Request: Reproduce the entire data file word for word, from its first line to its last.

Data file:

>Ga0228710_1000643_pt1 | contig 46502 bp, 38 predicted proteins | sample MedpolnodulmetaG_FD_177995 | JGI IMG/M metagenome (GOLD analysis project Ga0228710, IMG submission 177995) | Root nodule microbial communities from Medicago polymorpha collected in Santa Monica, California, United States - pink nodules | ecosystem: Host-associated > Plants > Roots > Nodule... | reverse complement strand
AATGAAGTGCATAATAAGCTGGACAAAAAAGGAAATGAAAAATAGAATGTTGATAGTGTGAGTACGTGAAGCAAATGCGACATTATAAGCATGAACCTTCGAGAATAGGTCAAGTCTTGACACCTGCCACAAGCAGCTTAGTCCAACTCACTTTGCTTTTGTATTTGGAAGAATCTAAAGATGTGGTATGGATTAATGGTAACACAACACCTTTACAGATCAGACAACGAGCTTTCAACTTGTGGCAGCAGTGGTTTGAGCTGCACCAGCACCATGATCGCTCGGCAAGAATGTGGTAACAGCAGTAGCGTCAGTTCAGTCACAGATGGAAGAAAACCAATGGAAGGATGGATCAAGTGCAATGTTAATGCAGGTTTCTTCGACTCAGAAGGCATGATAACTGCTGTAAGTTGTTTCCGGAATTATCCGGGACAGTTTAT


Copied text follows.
>Ga0228710_1000643_pt1 | contig 46502 bp, 38 predicted proteins | sample MedpolnodulmetaG_FD_177995 | JGI IMG/M metagenome (GOLD analysis project Ga0228710, IMG submission 177995) | Root nodule microbial communities from Medicago polymorpha collected in Santa Monica, California, United States - pink nodules | ecosystem: Host-associated > Plants > Roots > Nodule... | reverse complement strand
AATGAAGTGCATAATAAGCTGGACAAAAAAGGAAATGAAAAATAGAATGTTGATAGTGTGAGTACGTGAAGCAAATGCGACATTATAAGCATGAACCTTCGAGAATAGGTCAAGTCTTGACACCTGCCACAAGCAGCTTAGTCCAACTCACTTTGCTTTTGTATTTGGAAGAATCTAAAGATGTGGTATGGATTAATGGTAACACAACACCTTTACAGATCAGACAACGAGCTTTCAACTTGTGGCAGCAGTGGTTTGAGCTGCACCAGCACCATGATCGCTCGGCAAGAATGTGGTAACAGCAGTAGCGTCAGTTCAGTCACAGATGGAAGAAAACCAATGGAAGGATGGATCAAGTGCAATGTTAATGCAGGTTTCTTCGACTCAGAAGGCATGATAACTGCTGTAAGTTGTTTCCGGAATTATCCGGGACAGTTTAT